How to Rearrange Trigonometric Equations for Integrals?

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In summary, the conversation discusses how to get something into integral form by rearranging the terms and using sum identities. The equation presented involves a limit as Δx approaches 0, which can be simplified by dropping some terms. However, it is noted that this may not result in something "times dx".
  • #1
Zula110100100
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To get something into integral form the dx needs to be at the end right? How can I do this if what I have is rsin(x+dx)cos(x+dx)?
 
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  • #2
It doesn't look ok. Can you perhaps write the whole thing/problem ?
 
  • #3
I am going to assume that your "dx" is not a differential but just some slight change in x. [itex]\Delta x[/itex] would be better notation.

The best you can do is use the sum identities:
sin(x+ dx)= sin(x)cos(dx)+ cos(x)sin(dx)
cos(x+ dx)= cos(x)cos(dx)- sin(x)sin(dx)

You could then argue that for dx sufficiently small sin(dx) is approximately equal to dx and cos(dx) is approximately equal to 1:
sin(x+ dx) is approximately sin(x)+ cos(x)dx
cos(x+ dx) is approximately cos(x)- sin(x)dx.

Now, r sin(x+ dx)cos(x+ dx) will be approximately
[itex]sin(x)cos(x)+ cos^2(x)dx- sin^2(dx)- sin(x)cos(x)dx^2[/itex]

I suppose you could not argue that, for dx a "differential", you can drop [itex]dx^2[/itex] to get [itex]sin(x)cos(x)+ cos^2(x)dx- sin^2(x)dx[/itex]

But those still will not give you something "times dx".


As dextercioby said, please show the entire problem.
 
  • #4
The entire equation is : Lim [itex]\Delta[/itex]x->0 [itex]\Sigma[/itex] (r[itex]\Pi[/itex][itex]\Delta[/itex]x/90 - rsin(xi)cos(xi)+rsin(xi+[itex]\Delta[/itex]x)cos(xi+[itex]\Delta[/itex]x))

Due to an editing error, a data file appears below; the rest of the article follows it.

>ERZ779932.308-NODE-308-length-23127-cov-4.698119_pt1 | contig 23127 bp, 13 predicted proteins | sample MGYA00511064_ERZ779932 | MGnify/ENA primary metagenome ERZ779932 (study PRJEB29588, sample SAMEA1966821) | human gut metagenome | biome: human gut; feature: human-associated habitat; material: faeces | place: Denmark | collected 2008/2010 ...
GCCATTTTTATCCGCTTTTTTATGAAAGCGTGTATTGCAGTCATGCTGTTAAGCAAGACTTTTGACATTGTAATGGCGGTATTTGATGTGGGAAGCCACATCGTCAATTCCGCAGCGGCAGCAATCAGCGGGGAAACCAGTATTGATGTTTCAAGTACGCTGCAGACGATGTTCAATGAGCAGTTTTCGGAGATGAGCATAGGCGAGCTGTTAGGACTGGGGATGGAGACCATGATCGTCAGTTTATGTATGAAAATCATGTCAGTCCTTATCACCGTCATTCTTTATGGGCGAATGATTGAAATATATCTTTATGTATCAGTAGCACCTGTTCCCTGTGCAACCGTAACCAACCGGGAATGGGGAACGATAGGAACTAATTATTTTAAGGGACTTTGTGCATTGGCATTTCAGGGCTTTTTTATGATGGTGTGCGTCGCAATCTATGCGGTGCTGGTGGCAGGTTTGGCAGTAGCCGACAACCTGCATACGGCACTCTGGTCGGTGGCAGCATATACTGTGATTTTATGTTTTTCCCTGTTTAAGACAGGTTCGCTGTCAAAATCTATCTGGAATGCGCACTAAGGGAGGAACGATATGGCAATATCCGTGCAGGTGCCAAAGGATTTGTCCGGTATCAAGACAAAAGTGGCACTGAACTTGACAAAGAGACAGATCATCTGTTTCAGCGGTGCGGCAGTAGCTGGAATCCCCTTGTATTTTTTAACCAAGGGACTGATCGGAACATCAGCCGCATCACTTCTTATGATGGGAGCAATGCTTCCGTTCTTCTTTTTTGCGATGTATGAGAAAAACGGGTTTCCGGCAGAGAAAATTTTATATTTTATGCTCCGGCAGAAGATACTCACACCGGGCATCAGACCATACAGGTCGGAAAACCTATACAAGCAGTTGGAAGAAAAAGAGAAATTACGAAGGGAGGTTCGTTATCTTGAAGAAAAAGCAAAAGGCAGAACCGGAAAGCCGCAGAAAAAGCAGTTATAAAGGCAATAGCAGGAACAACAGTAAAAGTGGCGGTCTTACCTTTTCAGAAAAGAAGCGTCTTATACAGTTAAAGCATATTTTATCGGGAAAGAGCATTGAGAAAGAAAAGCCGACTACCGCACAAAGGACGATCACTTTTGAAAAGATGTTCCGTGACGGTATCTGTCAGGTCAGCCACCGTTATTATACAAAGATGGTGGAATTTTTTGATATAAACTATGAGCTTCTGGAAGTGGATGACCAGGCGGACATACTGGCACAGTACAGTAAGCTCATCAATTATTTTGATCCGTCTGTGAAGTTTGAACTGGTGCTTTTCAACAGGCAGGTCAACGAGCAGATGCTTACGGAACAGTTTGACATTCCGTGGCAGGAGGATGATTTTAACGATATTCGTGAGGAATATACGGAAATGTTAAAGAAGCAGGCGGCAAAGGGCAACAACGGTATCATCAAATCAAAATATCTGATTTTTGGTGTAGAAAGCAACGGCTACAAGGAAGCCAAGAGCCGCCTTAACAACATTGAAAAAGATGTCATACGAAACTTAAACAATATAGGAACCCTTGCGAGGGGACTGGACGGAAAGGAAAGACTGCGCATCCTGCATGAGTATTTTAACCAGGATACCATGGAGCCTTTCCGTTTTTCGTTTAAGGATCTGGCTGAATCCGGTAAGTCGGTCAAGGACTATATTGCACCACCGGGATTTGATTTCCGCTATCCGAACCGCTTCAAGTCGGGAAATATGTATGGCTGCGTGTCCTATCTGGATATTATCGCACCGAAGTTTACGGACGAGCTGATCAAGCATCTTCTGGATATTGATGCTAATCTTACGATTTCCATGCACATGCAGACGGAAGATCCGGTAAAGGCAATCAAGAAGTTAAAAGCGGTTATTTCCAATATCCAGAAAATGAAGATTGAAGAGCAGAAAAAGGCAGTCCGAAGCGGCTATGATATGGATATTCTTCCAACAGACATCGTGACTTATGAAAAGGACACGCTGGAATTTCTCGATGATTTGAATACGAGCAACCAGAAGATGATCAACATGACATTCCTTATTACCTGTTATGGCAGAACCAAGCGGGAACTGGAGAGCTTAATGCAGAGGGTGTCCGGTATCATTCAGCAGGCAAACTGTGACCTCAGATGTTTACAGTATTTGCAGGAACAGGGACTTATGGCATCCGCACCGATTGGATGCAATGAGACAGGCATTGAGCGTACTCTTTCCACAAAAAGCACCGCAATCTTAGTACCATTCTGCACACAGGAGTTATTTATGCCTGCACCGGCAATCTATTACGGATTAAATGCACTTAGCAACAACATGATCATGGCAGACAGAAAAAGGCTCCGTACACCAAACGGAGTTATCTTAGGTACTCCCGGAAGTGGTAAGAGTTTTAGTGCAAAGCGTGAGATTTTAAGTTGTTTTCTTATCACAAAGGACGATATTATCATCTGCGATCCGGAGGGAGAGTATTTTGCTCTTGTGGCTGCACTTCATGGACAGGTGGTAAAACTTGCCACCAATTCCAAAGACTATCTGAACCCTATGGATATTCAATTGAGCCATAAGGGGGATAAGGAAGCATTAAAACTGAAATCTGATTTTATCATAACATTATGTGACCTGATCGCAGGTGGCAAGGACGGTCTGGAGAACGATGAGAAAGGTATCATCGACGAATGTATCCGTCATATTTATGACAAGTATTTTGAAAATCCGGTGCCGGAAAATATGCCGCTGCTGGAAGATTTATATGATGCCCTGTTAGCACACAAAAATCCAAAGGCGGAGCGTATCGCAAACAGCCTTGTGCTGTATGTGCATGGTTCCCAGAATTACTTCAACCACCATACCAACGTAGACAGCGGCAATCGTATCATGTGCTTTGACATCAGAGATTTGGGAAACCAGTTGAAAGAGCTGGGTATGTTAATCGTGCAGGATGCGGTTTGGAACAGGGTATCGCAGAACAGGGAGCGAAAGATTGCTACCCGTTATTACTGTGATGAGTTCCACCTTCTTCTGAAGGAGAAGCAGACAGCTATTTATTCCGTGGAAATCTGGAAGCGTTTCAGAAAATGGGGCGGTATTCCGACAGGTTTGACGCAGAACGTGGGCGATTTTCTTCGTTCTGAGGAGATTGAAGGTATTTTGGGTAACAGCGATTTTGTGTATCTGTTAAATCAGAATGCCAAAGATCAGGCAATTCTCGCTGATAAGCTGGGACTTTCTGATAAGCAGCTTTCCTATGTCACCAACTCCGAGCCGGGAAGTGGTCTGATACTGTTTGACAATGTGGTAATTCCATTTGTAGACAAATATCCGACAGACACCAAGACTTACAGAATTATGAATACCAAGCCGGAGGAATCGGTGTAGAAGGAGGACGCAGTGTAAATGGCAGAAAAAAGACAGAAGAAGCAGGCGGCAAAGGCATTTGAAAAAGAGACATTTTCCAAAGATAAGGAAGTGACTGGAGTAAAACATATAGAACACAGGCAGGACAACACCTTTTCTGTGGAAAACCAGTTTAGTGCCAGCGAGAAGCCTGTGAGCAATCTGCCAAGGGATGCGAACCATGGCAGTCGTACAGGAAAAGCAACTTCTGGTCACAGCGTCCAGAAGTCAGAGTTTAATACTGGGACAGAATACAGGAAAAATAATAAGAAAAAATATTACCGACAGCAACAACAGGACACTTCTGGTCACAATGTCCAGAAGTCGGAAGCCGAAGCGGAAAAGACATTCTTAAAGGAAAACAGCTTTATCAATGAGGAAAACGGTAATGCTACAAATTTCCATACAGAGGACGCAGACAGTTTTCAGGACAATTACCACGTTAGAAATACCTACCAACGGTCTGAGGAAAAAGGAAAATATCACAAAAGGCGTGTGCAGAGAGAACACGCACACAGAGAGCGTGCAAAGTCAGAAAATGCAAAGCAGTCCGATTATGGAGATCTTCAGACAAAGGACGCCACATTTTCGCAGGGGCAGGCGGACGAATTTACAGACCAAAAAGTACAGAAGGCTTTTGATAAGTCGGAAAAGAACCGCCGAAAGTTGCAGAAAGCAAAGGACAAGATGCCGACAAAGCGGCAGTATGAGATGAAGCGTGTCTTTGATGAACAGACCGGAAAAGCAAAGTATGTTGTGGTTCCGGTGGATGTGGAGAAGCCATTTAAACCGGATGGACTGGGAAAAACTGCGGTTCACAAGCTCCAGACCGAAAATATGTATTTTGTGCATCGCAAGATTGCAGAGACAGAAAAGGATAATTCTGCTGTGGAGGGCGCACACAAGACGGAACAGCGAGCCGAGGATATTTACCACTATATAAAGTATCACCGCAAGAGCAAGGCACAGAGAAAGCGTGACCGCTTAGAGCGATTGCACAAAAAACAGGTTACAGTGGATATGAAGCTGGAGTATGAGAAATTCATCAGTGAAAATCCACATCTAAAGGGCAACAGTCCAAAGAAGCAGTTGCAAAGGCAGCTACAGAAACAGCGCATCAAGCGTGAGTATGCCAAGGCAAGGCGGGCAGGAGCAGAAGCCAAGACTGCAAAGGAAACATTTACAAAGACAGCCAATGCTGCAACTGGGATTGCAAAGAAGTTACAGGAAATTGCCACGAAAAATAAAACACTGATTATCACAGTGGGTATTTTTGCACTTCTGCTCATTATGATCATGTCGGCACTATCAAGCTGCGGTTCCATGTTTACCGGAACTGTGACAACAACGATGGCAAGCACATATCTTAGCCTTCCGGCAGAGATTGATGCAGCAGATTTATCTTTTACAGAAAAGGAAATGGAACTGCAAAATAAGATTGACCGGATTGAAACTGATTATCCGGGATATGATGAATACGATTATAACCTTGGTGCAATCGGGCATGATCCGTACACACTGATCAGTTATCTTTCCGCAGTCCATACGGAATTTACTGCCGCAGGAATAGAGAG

Thats ugly as hell, but I think you get the idea yes?
 

What is the meaning of "Pulling dx out of cos(x+dx)?"

"Pulling dx out of cos(x+dx)" refers to a mathematical technique used in calculus to simplify expressions involving the cosine function and an infinitesimal change in the variable x, represented by dx. It involves using the fact that the cosine function is continuous and can be approximated by its value at a nearby point.

Why is it important to be able to pull dx out of cos(x+dx)?

This technique is important in calculus because it allows us to simplify complex expressions involving the cosine function and make them easier to work with. It also helps us to better understand the behavior of functions near a specific point.

What are the steps to pull dx out of cos(x+dx)?

The steps to pull dx out of cos(x+dx) are as follows:

  1. Expand the cosine function using the sum formula: cos(x+dx) = cos(x)cos(dx) - sin(x)sin(dx)
  2. Replace cos(dx) with 1 (since cos(dx) is approximately equal to 1 for small values of dx)
  3. Simplify the expression further by factoring out cos(x)
  4. Take the limit as dx approaches 0 to get the final result: cos(x+dx) = cos(x)

Are there any restrictions on when we can pull dx out of cos(x+dx)?

Yes, there are restrictions on when we can pull dx out of cos(x+dx). This technique only works when x is a variable and dx is an infinitesimal change in x. If x is a constant or dx is a finite value, then we cannot pull dx out of cos(x+dx).

What other functions can we pull dx out of in a similar way?

We can also pull dx out of other trigonometric functions such as sine and tangent, as well as exponential and logarithmic functions. However, the specific steps and restrictions may vary depending on the function. It is important to understand the underlying principles and rules of calculus in order to determine when and how we can pull dx out of other functions.

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